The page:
Tichatschek rehearsed this role with Wagner as it was being written, in company with his Elisabeth, the mezzo-soprano Johanna Jachmann-Wagner. It is said that when they had finished going through the Act 3 recitative for the first time, he and Wagner embraced each other in tears. His voice, however, did not hold up well during the second and third acts of the first performance, and the repetition (for the next day) had to be postponed owing to his hoarseness, and when it did appear many cuts were made in the part.[14] It is said that the virtual failure of Tannhäuser was owing to Tichatschek's inability to grasp the dramatic meaning of the work.[15] This had been foreseen by Schröder-Devrient, and his lack of psychological subtlety, of dramatic insight and detailed study, soon became painfully apparent.[16] Above all, Tichatschek's failure to bring off the dramatic meaning of the extended passage in the finale of Act 2 ('Erbarm' dich mein!') resulted in the need for this to be cut, much to Wagner's sorrow. In 1852-3 Wagner went over this ground in his essay On the Performing of Tannhäuser, but the cuts had become so customary that he had to explain the matter afresh (and with no happier outcome) to Niemann who was to sing the role at Paris in 1861.[17] He and Johanna Jachmann-Wagner remained friends for many years: she was Valentine opposite his Raoul in Les Huguenots at Dresden in 1846.[18] They appeared together in Tannhäuser at Dresden again in 1858.[19]


Tichatschek was also a distinguished Lohengrin. The Dresden management presented Lohengrin in Wagner's absence during 1858-1859, when Tichatschek made an urgent plea for them to send Wagner (then in exile) a honorarium of 50 louis d'or - which they did.[20] In 1867, when planning a production of Lohengrin for Ludwig II, Wagner recommended the almost 60-year-old Tichatschek for the role, saying that his Lohengrin had been the one really good thing the tenor had done, assuring the King that, while his singing and declamation in the role suggested a painting by Dürer, his appearance and gestures were like a Holbein. Wagner was delighted with his singing at the rehearsal, but Ludwig, thoroughly disillusioned by the singer's less-than-ideal appearance, forbade him to be employed for the performances, resulting in a rift between the King and the composer.[21]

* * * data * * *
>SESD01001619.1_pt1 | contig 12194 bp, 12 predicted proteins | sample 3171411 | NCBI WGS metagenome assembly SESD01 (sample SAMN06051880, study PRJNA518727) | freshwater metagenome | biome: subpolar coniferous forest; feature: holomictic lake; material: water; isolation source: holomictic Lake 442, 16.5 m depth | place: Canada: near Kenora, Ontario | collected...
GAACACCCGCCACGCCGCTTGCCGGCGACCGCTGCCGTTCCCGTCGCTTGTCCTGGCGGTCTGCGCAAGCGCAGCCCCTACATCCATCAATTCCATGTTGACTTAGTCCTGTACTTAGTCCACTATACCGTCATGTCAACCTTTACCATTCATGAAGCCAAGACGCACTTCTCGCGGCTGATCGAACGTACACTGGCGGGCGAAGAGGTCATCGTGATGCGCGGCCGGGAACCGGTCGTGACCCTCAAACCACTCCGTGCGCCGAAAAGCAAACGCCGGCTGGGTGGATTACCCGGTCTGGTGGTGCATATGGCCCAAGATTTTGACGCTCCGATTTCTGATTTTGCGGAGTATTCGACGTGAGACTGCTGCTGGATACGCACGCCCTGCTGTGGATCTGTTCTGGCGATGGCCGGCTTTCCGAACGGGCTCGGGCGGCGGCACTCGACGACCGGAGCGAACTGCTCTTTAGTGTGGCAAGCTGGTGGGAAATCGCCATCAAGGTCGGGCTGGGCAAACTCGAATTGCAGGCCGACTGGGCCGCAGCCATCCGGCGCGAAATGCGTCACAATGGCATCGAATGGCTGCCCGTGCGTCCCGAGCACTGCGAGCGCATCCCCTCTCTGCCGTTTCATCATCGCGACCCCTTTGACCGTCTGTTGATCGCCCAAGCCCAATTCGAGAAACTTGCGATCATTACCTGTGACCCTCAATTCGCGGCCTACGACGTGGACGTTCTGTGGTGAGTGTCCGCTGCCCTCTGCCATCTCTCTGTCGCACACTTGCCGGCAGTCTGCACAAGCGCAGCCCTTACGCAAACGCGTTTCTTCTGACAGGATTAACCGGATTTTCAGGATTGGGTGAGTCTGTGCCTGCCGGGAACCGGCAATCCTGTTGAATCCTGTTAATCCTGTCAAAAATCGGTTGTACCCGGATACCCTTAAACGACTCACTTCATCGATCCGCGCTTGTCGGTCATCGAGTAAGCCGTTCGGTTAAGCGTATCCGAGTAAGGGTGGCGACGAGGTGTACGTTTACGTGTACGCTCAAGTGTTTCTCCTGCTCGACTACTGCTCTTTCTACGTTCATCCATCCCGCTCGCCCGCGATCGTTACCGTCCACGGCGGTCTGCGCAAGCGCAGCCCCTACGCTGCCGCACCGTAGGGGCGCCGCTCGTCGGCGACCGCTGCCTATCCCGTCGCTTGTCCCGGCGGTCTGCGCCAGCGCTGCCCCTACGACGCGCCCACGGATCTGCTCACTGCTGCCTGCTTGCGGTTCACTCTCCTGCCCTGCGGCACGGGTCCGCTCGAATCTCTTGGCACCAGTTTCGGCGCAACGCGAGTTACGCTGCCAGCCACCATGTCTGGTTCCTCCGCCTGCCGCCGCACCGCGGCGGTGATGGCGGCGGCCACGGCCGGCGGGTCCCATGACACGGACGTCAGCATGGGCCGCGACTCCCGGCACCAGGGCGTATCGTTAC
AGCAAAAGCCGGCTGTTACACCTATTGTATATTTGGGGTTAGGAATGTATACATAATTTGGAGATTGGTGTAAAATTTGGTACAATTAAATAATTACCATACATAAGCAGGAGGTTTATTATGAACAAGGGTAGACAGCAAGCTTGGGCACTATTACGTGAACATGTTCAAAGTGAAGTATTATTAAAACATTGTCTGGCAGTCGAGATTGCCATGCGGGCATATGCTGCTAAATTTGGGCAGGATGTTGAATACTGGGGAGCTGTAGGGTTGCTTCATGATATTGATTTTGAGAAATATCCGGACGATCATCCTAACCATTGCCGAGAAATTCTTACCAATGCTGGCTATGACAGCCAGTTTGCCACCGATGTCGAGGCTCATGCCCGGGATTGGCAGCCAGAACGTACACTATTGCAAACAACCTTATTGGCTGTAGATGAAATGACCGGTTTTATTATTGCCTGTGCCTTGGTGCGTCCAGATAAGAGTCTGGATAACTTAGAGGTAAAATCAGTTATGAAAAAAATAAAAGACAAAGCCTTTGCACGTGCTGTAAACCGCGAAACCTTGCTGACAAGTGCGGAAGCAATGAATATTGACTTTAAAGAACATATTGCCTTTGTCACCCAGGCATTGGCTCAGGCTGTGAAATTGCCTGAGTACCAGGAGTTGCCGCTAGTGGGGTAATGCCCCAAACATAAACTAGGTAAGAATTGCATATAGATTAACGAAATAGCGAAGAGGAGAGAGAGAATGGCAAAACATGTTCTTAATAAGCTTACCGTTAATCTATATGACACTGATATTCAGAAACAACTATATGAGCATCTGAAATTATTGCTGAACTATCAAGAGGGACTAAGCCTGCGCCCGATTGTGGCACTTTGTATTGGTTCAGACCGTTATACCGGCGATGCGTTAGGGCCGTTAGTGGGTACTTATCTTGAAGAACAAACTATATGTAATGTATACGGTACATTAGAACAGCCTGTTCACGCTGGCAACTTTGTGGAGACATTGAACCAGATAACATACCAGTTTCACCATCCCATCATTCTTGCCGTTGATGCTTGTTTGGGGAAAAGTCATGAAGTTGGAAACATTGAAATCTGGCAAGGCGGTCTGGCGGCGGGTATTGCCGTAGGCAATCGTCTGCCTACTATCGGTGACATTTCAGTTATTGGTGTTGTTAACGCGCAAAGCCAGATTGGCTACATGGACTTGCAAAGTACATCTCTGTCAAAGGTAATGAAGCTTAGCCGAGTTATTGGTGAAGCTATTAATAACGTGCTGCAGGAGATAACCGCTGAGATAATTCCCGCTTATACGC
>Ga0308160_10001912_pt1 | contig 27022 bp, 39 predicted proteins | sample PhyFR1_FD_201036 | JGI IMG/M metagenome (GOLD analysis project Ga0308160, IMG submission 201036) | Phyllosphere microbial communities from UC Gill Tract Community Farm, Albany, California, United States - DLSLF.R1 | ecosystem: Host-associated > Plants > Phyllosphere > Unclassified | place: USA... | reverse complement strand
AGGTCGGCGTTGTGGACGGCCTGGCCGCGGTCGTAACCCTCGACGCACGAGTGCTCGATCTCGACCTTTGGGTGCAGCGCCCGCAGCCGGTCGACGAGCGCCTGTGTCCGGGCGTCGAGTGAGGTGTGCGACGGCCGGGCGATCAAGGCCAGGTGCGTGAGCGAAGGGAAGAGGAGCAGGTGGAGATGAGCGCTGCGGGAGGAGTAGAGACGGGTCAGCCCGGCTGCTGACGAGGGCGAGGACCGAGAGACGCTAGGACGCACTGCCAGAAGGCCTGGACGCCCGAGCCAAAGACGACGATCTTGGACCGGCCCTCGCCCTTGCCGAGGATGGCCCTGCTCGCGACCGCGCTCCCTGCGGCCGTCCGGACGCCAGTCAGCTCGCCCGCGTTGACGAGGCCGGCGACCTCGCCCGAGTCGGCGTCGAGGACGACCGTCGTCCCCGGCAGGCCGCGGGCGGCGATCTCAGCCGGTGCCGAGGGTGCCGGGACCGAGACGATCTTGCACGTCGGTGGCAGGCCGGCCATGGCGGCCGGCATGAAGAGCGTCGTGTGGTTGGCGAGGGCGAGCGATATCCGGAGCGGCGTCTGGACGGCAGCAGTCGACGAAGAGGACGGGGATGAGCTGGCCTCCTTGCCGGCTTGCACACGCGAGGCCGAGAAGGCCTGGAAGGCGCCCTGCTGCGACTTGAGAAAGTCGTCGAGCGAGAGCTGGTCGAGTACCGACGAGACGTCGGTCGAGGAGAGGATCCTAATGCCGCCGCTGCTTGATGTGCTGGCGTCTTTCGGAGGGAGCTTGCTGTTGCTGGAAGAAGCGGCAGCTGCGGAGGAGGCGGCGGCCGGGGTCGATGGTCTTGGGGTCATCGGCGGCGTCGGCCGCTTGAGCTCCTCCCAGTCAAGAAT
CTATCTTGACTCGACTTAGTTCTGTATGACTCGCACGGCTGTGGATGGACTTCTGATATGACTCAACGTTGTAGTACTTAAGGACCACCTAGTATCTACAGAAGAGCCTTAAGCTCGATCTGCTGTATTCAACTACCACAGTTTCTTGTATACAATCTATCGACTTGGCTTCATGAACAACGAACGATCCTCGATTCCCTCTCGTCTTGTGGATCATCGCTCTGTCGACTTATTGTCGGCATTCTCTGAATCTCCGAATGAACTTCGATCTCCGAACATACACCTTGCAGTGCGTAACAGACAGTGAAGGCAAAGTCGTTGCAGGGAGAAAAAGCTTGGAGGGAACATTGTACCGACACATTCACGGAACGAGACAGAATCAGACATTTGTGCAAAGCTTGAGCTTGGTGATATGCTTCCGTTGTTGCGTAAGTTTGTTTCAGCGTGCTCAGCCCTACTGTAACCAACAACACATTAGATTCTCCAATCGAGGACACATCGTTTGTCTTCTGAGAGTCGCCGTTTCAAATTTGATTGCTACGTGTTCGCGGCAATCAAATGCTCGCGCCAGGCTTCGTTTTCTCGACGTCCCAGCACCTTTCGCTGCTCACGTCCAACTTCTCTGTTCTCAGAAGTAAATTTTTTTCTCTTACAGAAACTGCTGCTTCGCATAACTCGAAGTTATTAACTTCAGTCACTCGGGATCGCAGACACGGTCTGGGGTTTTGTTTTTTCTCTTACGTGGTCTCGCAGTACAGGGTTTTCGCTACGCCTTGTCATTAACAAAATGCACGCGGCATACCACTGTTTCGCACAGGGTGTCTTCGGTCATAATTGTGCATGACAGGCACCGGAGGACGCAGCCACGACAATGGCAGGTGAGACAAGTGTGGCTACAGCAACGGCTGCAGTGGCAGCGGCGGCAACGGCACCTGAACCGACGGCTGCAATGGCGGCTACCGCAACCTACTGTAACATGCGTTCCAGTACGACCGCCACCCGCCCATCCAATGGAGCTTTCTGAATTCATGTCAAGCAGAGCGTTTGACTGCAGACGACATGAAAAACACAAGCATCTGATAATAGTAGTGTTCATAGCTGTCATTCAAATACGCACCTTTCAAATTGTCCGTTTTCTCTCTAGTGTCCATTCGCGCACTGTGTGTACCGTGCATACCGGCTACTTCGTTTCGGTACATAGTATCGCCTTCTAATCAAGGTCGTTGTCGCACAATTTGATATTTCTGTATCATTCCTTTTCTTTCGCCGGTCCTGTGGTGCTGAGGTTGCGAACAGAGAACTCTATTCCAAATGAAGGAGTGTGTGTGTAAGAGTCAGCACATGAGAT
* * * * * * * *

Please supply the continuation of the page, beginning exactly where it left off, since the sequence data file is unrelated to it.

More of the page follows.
Tichatschek first told Wagner of the young Karlsruhe tenor who was to become his own successor, and more-than-successor, Ludwig Schnorr von Carolsfeld, in 1856.[22]

Tichatscheck's grave at the old Catholic cemetery in Dresden

Tichatschek and Meyerbeer[edit]

Tichatschek sang in various German premieres of Meyerbeer's operas. The Act 1 polonaise and the Act 3 arioso for Danilowitz in L'etoile du nord were written for him, to sing at Dresden in 1855.[23] He also sang in the Berlin premiere of Le prophète.

He died in Dresden, and is buried in the old Catholic cemetery on the Friedrichstraße.[3]


  1. ^ The middle name is given as Anton, not Aloys, in the Braunauer genealogy page, see external link.
  2. ^ However, Rosenthal and Warrack (1974) accord this title to Georg Unger.
  3. ^ a b Information from German Wikipedia.
  4. ^ Rosenthal and Warrack 1974.
  5. ^ Cited in Chamberlain 1923, 65.
  6. ^ Berlioz 1932, 287.
  7. ^ Newman 1933, 335, note 1.
  8. ^ Karl Formes, My Memoirs. Autobiography of Karl Formes (Pauline Formes (private edition), James H Barry, San Francisco 1891), p.106-08.
  9. ^ Neil Howlett article online
  10. ^ Newman 1933, 338-39.
  11. ^ Kobbé 1935, 84-85).
  12. ^ Newman 1931, 35-36.
  13. ^ Berlioz 1932, 289-90.
  14. ^ Jachmann 1944, 12-14.
  15. ^ Newman 1931, 45.
  16. ^ Newman 1933, 397.
  17. ^ Newman 1941, 85-94.
  18. ^ Jachmann 1944, 20-21.
  19. ^ Jachmann 1944, 44.
  20. ^ Newman 1931, 129-130.
  21. ^ Newman 1946, 75-79.
  22. ^ Newman 1941, 133.
  23. ^ Arsenty 2004, 68-69.

External links[edit]


  • Richard Arsenty (2004), Giacomo Meyerbeer:The complete libretti in five volumes. Cambridge, Scholars press.
  • Hector Berlioz (1932), Memoirs of Hector Berlioz from 1803 to 1865, annotated by Ernest Newman. Alfred Knopf, New York.
  • Houston Stewart Chamberlain (1923), Richard Wagner (7th edition). F. Bruckmann, Munich.
  • H. Rosenthal and J. Warrack (1974 edition), The Concise Oxford Dictionary of Opera. Oxford University Press, London.
  • Gustav Kobbé (1935 edition), The Complete Opera Book. Putnam, London.
  • E. Newman (1931), Fact And Fiction About Richard Wagner. Cassell, London.
  • Ernest Newman (1933–1946), The Life of Richard Wagner (4 Volumes). Alfred Knopf, New York.
  • H. Jachmann (1944 edition), Wagner and his First Elizabeth. Novello and Co., London.